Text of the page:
Avondale Park Gardens, W11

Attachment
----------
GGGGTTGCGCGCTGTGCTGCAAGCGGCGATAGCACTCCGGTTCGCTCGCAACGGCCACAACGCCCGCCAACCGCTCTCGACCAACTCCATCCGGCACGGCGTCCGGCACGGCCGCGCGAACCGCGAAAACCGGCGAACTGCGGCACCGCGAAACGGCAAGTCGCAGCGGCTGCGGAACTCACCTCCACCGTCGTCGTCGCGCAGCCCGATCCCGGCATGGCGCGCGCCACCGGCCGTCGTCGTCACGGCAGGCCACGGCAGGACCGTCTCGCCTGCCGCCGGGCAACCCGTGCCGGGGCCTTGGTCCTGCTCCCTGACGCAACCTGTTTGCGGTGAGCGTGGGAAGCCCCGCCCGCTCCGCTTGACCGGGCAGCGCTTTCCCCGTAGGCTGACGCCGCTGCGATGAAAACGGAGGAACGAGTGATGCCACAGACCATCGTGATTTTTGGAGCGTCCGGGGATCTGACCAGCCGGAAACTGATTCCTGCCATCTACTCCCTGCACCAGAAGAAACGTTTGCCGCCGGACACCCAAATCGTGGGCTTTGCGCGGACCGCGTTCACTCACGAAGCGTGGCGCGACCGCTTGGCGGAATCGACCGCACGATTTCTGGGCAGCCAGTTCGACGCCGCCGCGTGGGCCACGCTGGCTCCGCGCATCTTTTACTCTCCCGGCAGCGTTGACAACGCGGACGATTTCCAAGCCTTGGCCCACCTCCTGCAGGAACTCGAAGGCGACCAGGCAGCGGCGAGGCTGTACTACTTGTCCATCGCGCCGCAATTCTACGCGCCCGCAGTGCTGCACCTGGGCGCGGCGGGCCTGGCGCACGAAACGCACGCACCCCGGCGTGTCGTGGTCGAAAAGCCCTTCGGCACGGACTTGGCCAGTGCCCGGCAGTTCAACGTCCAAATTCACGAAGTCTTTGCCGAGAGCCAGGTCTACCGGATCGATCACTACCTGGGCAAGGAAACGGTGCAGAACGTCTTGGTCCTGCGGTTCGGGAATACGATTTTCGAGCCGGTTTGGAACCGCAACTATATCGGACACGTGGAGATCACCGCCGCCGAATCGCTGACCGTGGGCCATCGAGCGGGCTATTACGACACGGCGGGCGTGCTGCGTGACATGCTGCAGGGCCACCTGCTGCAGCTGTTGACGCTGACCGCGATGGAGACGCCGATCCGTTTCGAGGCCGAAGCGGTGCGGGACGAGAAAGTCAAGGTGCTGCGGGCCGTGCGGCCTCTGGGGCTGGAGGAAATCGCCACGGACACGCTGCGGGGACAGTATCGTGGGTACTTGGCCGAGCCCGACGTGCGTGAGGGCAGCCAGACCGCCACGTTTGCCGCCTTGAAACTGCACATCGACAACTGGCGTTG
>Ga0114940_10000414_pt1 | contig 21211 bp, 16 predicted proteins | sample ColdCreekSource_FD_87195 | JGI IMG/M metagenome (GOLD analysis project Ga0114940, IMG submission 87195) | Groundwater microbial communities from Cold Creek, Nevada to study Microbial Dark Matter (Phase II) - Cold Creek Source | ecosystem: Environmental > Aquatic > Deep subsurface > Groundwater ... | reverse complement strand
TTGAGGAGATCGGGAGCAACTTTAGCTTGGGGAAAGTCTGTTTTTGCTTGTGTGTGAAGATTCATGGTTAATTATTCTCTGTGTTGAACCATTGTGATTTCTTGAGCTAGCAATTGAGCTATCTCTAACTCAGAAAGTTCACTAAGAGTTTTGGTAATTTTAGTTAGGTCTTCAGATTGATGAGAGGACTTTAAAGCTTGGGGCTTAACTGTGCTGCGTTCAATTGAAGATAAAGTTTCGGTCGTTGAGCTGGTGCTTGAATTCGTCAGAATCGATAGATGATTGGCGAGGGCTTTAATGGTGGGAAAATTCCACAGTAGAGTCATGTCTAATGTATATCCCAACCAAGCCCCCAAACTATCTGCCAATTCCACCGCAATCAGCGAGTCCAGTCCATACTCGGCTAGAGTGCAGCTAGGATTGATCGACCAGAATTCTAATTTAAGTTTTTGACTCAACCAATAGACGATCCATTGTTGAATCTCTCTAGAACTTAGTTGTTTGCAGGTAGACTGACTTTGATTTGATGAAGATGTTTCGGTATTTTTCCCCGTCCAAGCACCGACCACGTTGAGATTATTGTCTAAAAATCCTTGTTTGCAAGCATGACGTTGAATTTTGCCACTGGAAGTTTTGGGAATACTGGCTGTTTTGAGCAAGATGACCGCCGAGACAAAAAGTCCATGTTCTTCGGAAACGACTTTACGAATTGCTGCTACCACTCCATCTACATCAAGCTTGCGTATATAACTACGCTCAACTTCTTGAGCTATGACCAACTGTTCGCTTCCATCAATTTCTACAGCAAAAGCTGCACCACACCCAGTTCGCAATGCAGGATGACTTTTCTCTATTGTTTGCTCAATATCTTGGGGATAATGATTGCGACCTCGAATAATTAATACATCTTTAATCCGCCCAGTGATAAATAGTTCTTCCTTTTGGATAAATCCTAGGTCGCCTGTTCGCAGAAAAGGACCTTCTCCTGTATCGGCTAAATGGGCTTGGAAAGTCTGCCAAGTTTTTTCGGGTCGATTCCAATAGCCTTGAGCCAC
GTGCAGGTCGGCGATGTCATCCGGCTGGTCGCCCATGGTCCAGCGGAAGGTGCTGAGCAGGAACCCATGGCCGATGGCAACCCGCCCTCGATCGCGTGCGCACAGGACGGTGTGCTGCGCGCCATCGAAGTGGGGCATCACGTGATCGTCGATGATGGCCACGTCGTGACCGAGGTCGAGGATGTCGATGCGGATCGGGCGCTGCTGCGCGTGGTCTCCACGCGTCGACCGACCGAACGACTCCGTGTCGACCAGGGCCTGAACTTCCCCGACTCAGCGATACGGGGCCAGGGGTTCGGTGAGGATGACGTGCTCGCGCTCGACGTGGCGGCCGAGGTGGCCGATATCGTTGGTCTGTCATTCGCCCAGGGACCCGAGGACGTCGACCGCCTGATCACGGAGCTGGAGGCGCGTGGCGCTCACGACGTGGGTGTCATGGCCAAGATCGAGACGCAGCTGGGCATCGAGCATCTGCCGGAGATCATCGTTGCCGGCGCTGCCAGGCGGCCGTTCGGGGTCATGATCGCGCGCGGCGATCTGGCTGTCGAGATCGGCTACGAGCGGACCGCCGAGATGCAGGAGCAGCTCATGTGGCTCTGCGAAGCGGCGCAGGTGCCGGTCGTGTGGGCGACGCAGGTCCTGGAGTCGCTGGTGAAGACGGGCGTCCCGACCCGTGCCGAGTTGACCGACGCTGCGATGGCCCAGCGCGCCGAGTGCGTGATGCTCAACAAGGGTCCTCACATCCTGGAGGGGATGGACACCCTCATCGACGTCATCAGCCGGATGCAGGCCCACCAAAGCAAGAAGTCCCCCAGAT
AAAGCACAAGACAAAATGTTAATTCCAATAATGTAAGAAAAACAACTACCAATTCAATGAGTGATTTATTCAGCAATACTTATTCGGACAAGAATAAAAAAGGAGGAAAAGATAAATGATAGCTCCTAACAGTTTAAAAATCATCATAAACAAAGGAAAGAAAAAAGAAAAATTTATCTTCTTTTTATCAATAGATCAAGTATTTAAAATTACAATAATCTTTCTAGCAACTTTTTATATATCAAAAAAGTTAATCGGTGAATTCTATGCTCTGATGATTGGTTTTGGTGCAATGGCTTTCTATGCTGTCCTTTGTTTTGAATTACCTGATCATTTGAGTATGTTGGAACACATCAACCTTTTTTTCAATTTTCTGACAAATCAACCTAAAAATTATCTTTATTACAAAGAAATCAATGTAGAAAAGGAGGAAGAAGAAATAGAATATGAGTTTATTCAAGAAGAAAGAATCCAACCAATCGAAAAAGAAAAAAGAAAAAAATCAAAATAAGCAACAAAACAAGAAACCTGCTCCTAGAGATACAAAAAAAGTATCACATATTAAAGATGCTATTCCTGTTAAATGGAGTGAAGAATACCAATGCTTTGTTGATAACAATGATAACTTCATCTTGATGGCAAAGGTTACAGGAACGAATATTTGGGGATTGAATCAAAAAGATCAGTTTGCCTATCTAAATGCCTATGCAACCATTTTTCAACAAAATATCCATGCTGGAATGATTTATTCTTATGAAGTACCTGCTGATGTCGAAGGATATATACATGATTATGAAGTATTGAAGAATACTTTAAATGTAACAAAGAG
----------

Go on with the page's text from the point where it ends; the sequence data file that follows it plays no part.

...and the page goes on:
Went to that coranation party with my two younger brothers who both went to St Clements along with Alan Mullery the footballer. I went to St James before moving on to St Johns along with Alan who lived in Mary Place where we were both in the same class.